Council taxes to rise by three times inflation rate

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The Independent Online
COUNCIL TAXES in England are set to rise by nearly three times the rate of inflation, or pounds 56 for an average home, according to figures released by the Government yesterday.

Hilary Armstrong, the Local Government Minister, claimed that no council should put their bills up by more than 4.5 per cent next year, but Treasury figures show an average rise of 7 per cent is more likely.

The opposition parties seized on the settlement as proof that hard- pressed town halls will be forced to push up council taxes and cut services.

The Liberal Democrats pointed out that under the Treasury's own figures councils will be more than pounds 1.7bn short of the funds required to maintain existing services and will have to raise bills by 7 per cent to make ends meet.

An average Band D home, worth between pounds 66,000 and pounds 88,000, would see its bill go up next April by pounds 56. If such figures were replicated across the country, Liverpool, the most expensive borough, would see its council tax soar to pounds 1,252. Westminster, the cheapest borough, would have a tax of pounds 374.

Announcing the settlement in the House of Commons, Ms Armstrong said that support from Government grant and business rates would rise by 5.5 per cent in 2000-2001. It will be set at pounds 41.8bn - an increase of pounds 2.2bn. She said that the settlement allowed for three years of "substantial growth" in government funding for local authorities. "It was, and remains, the best settlement for local government since the introduction of council tax," she said. However, Ms Armstrong pointed out that bill rises had dropped from 8.6 per cent to 6.8 per cent last year and urged councils to exercise restraint. "Excessive council tax increases" would attract capping, she warned.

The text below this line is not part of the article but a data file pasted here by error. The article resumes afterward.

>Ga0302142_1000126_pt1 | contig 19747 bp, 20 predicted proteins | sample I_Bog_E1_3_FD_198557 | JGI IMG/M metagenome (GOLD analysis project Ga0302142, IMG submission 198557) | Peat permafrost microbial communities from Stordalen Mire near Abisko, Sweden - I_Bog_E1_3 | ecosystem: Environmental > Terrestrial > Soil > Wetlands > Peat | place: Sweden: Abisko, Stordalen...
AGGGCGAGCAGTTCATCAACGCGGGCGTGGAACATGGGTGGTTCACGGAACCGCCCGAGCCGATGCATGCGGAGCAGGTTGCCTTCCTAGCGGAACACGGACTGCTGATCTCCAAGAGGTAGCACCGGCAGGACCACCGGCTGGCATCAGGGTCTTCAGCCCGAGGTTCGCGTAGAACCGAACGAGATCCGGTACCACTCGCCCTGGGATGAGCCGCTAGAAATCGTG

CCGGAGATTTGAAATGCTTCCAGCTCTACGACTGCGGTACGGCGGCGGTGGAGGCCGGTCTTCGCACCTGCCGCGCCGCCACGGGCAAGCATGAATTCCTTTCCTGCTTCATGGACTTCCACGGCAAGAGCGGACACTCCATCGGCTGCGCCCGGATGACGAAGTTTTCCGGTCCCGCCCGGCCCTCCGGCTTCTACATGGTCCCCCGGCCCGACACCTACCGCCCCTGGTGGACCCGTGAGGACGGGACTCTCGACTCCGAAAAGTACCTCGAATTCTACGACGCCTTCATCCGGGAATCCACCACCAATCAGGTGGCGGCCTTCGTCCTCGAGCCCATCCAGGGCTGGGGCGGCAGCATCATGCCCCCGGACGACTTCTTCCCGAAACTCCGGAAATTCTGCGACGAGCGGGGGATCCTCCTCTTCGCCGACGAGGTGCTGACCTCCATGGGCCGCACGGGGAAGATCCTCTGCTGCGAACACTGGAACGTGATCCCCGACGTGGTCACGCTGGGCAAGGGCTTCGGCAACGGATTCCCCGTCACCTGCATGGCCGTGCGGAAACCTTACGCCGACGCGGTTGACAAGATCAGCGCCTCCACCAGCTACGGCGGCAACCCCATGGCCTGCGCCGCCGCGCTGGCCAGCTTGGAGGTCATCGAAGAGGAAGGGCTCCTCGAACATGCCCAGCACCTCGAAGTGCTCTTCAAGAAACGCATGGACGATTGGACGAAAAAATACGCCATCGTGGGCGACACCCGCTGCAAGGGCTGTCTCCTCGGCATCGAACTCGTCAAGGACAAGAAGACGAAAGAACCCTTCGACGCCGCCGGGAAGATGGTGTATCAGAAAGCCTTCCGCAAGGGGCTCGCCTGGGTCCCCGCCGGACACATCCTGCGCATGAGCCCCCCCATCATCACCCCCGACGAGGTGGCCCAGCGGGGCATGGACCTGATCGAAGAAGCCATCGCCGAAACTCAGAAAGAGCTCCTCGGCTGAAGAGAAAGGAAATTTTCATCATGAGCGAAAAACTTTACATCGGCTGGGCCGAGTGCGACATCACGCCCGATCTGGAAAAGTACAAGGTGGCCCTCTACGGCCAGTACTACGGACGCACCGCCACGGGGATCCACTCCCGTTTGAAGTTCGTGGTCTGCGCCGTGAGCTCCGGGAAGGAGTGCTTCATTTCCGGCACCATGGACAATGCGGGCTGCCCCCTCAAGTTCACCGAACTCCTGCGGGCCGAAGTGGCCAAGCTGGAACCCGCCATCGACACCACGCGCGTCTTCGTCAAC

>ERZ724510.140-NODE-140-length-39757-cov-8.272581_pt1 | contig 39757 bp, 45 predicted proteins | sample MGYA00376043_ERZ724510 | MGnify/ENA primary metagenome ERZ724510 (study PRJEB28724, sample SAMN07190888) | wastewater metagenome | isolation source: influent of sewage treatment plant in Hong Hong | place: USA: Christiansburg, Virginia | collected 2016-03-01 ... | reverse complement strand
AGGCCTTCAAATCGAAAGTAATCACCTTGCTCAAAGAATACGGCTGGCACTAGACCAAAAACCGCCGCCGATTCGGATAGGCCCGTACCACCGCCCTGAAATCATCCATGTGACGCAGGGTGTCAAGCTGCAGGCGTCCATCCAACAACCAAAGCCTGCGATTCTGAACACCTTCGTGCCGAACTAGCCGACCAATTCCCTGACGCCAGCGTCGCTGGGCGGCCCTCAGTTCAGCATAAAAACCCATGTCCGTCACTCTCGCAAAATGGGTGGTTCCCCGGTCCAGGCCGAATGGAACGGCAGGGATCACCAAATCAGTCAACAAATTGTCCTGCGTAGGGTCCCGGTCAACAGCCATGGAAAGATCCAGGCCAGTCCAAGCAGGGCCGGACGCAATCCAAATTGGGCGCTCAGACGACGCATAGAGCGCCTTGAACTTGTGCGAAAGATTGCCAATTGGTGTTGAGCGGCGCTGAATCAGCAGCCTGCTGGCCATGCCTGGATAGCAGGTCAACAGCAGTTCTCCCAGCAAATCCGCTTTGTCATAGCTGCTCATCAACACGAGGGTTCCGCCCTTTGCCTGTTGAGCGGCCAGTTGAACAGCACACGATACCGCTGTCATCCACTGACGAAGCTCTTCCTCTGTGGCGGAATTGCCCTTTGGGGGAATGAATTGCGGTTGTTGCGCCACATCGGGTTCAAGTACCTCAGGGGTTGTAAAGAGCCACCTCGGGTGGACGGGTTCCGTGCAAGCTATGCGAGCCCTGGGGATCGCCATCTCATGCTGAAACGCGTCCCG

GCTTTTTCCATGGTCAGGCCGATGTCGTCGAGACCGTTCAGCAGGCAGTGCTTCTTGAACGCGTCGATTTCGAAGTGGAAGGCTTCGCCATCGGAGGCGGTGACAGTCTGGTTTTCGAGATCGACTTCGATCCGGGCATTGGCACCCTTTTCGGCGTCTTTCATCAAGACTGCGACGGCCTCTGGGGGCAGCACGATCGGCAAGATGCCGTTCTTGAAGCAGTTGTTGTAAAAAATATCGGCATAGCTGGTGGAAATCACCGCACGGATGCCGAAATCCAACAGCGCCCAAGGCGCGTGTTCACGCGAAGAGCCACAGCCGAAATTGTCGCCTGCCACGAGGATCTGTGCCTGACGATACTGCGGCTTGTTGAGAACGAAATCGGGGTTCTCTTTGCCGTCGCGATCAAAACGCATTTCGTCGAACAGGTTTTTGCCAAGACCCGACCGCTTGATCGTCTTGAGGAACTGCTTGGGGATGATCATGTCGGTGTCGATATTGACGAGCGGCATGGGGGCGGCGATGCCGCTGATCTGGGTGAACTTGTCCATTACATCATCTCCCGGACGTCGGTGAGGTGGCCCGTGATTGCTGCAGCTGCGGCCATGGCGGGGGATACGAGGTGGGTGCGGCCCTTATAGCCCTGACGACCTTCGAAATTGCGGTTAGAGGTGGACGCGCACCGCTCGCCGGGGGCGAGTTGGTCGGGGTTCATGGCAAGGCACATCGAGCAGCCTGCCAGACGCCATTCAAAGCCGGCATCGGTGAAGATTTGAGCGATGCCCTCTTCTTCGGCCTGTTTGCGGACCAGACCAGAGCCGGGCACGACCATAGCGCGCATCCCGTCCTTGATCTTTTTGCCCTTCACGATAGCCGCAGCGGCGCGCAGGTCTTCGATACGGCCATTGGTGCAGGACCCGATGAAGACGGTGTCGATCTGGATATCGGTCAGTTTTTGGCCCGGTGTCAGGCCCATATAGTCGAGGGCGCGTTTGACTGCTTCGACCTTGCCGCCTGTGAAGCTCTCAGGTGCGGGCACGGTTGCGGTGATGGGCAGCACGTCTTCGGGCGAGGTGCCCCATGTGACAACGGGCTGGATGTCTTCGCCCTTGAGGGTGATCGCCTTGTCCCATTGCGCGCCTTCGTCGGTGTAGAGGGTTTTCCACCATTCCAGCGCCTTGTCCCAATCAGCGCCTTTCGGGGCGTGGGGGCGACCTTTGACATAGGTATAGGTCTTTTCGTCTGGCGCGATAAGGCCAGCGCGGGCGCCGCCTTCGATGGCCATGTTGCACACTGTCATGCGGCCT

Tory spokesman Nigel Waterson said that the announcement further undermined local government and local choices. "The average Band D household is now paying pounds 100 a year more in council tax than they were when this Government took office," he said.

"If you are a council, especially a rural one, being treated unfairly in year one, it is no consolation at all to be told by ministers that you will continue to be treated just as unfairly in years two and three. It means a three-year prison term for rural communities with no escape or time off for good behaviour."

Adrian Sanders, the party's local government spokesman, said that the squeeze on councils had even forced many of them to increase burial charges as one of the few ways of raising cash left to them.

"The Government should get its tanks off town hall lawns and allow local communities to set their own priorities without the fear of capping," he said.

WINNERS (AND LOSERS)

FIVE HIGHEST (Band D)

LIVERPOOL (Lib Dem)

99/00 - pounds 1,171

00/01 - pounds 1,252 (predicted)

REDCAR AND CLEVELAND (Lab)

99/00 - pounds 1,032

00/01 - pounds 1,104

NORTH LINCS (Lab)

99/00 - pounds 997

00/01 - pounds 1,066

BRISTOL (Lab)

99/00 - pounds 992

00/01 - pounds 1,061

MANCHESTER (Lab)

99/00 - pounds 987

00/01 - pounds 1,056

FIVE LOWEST

WESTMINSTER (C)

99/00 - pounds 350

00/01 - pounds 374

WANDSWORTH (C)

99/00 - pounds 373

00/01 - pounds 399

KENSINGTON AND CHELSEA (C)

99/00 - pounds 580

00/01 - pounds 620

LAMBETH (Lab)

99/00 - pounds 642

00/01 - pounds 686

BROMLEY (Lab)

99/00 - pounds 669

00/01 - pounds 715

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